Yes, certain products will last longer if you keep them chilled below room temperature. But also they're just really cute.

By Ashley Mateo
July 09, 2020
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The Makeup Fridge/Oxygen/Getty Images

Those tiny skin-care fridges you see decked out all over Instagram are truly adorable, but do you really need one? Probably not—although there's a reason people are stocking mini skin-care fridges with all their favorite bottles, tubes, and vials.

It's not a necessity since most skin-care products don't need to be refrigerated, says Hadley King, M.D., a board-certified dermatologist and clinical instructor of dermatology at the Weill Medical College of Cornell University. But many beauty manufacturers do recommend that skin-care products be stored somewhere that's between 45 and 50 degrees. "This temperature range maintains ideal consistency of products while reducing the risk of growth of bacteria, mold and yeast, and decreasing risk of accelerated deactivation of active ingredients and preservatives," explains Dr. King. (Related: Are There Too Many Products In Your Skin-Care Routine?)

Your best bet is to "make sure they're always stored in a cool, dry place and avoid letting them sit in hot and humid places," says Dr. King. If there's no ventilation in your bathroom and it takes hours for the steam to fade from your mirrors, that humidity can increase risk of growth of bacteria, mold, and yeast, and the hot temperatures can increase risk of accelerated deactivation of active ingredients and preservatives and affect the texture and consistency of products, she adds.

This, actually, is where storing your skin-care in a fridge might come in handy.

Can You Put Skin-Care Products In Your Regular Fridge?

If stashing those products in a fridge sounds like a solid solution, your regular refrigerator will do the job just fine (as long as you don't mind making that looong walk to the kitchen when you need them).

"So long as your refrigerator is properly cleaned and your skin-care products are physically separated from your food, a regular refrigerator accomplishes the same goal as a skin-care fridge," says Joshua Zeichner, M.D. He recommends keeping products in your vegetable drawer or in the area where you store butter (typically on the refrigerator door) so they're not exposed to any drips or leaks from food and drinks—or grab a plastic bathroom organizer with drawers (Buy It, $23, amazon.com) that'll fit in your fridge and keep your skin care separate.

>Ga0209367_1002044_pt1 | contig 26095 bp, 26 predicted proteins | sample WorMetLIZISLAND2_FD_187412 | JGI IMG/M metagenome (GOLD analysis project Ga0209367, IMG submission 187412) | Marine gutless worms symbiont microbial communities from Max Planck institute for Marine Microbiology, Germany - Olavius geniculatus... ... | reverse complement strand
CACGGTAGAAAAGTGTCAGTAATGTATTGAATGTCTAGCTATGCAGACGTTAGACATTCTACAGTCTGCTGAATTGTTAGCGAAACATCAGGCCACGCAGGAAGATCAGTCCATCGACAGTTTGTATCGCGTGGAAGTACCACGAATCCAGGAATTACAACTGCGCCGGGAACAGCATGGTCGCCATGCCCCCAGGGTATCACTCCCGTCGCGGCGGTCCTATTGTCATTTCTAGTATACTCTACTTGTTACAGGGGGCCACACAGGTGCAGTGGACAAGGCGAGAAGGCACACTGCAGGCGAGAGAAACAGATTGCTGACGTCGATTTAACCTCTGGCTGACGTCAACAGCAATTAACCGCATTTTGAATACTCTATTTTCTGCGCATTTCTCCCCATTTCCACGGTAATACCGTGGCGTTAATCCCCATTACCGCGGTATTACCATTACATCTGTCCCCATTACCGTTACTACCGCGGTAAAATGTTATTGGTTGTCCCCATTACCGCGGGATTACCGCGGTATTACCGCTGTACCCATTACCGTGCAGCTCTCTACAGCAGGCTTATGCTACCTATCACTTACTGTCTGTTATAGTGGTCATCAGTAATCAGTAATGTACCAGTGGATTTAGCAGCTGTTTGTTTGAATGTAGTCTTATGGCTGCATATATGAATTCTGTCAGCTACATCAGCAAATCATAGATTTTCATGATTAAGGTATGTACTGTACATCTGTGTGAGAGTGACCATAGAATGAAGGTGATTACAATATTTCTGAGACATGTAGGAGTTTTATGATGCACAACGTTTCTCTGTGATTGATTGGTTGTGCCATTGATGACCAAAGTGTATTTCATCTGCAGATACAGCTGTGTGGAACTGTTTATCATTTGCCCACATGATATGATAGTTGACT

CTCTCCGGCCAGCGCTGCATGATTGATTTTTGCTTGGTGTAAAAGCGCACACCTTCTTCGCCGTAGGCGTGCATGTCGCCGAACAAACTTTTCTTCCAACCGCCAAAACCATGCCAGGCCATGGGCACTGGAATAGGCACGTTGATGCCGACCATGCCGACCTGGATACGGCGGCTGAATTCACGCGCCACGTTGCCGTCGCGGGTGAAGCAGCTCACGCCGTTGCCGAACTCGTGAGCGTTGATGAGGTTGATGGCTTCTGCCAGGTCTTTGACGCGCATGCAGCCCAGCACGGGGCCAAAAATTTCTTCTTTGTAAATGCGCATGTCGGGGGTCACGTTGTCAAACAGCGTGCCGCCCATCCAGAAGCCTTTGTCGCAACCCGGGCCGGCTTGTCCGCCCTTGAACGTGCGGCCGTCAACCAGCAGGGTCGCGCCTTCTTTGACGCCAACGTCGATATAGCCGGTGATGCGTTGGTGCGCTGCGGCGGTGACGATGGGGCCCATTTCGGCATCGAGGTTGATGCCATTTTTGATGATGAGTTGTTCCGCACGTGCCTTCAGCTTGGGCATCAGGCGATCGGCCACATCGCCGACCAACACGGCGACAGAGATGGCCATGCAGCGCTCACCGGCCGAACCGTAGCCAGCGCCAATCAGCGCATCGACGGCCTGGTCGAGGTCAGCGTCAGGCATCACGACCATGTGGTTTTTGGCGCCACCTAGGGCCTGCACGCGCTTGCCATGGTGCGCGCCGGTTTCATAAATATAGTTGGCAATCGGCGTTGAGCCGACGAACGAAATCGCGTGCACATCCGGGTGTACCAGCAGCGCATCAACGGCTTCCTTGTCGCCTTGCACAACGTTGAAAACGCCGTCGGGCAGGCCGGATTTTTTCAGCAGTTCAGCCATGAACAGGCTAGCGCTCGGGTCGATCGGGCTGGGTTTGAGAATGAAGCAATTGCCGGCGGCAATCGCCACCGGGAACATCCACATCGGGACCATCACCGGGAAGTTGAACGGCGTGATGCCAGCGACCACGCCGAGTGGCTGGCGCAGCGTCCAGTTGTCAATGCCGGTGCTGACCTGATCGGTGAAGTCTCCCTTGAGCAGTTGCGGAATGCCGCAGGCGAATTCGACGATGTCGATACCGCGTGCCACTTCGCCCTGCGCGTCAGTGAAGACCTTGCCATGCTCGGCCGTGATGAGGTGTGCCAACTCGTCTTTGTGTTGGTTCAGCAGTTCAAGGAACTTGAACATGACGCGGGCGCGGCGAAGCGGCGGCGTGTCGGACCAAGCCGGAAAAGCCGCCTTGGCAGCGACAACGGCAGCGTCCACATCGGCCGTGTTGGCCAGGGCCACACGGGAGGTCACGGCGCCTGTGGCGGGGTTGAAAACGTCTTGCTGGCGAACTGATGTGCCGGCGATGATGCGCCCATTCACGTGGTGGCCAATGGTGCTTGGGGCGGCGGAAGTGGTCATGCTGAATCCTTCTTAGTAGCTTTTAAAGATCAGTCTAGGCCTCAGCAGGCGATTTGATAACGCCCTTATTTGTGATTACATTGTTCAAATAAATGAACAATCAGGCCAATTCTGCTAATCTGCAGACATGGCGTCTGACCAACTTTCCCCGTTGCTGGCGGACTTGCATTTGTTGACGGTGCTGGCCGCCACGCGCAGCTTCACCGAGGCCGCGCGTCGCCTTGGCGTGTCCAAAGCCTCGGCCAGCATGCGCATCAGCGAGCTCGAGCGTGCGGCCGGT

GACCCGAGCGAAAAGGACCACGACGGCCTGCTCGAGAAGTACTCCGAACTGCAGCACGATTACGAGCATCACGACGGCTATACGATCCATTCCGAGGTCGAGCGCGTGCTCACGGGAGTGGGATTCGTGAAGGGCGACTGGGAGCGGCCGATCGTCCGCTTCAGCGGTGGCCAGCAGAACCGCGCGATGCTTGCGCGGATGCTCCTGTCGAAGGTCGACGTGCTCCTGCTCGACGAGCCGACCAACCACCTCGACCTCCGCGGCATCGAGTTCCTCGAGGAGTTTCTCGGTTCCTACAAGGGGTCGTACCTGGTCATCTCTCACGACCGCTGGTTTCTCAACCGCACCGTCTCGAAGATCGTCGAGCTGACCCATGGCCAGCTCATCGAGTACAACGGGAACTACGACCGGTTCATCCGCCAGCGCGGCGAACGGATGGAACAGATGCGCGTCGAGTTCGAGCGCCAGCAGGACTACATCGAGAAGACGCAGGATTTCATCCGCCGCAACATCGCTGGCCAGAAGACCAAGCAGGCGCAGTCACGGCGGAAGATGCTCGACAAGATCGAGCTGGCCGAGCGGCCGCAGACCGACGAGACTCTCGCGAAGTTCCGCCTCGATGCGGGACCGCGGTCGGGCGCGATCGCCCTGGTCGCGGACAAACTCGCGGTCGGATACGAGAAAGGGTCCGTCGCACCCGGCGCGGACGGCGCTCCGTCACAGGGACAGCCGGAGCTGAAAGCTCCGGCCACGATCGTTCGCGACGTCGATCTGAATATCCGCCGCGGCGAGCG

Keep in mind that if your fridge is kept between 35-38°F (the standard temp for a kitchen fridge), those colder temperatures may affect the consistency of some products, making them thicker and more difficult to spread, says Dr. King.

The Benefits of Chilling Your Skin Care

Whether you invest in a separate beauty fridge or not, chilling your lotions, gels, serums, and so on isn't a bad idea. As anyone who's ever put a cool compress (preferably eucalyptus-scented, thankyouverymuch) on their forehead knows, "cold temperatures have a soothing effect on the skin and can help reduce facial redness and inflammation," says Dr. Zeichner.

"The cooling effect on the skin can help complement the active ingredients in serums that are designed to hydrate, soothe, and brighten the skin," says Dr. Zeichner. "And applying a cold moisturizer can help calm an inflamed skin barrier for symptomatic relief of itching."

That relief would be magnified with any skin-care product that claims to be soothing, cooling, and anti-inflammatory—like face masks, lotions with menthol, and eye creams or gels that are intended to help decrease puffiness, adds Dr. King. "The cooler temperature helps to constrict blood vessels, which can decrease puffiness and redness," she explains. Storing tools like jade rollers or metal tip cream applicators in a fridge is a great option, too; that chilled sensation as the same sensation on the blood vessels. (FYI, blue tansy skin-care products and gel moisturizers are both great candidates for chilling.)

In some cases, those cool temps might extend the life of your favorite products. "Some formulations—like vitamin C and retinol, which can have unstable molecules, and probiotics, which contain living bacteria—have relatively short shelf lives," says Dr. King. "Refrigeration can help prolong that shelf life by providing a more stable environment." Refrigeration can also help extend the lifespan of clean or natural products that don't contain preservatives, she adds—in the same way the fridge keeps your kale and spinach fresh even when you order pizza for a second night in a row.

When skin-care products expire, their active ingredients may be less potent and therefore less effective (probably not your end goal after shelling out $80 for that Sunday Riley C.E.O. vitamin C oil). Plus, "it is possible for yeast or bacteria to grow in outdated products, which can then cause skin irritations or even infections," warns Dr. King. (It's always a good idea to keep an eye on the expiration date stamped on your products, but you can also check the manufacturer's website or Cosmetic Check if there's no visible date.)

Just don't put any makeup, fragrances, or oils in the fridge—under cold temperatures, these can separate and become harder to use.

If You Really Want a Skin-Care Fridge...

Hey, if you have the space and you like the idea of keeping your favorite skin-care products chilled and on hand right in your bathroom, why not make your life a little easier (and a little more luxurious)? Note: Some of these skin-care fridges simply cool down to that magic number of 40-50ºF, while others get colder like a traditional fridge—check the specs on the one you're looking at so you know what to expect.

Regardless of whether anyone actually needs one or not, you have to admit, they're freaking adorable.

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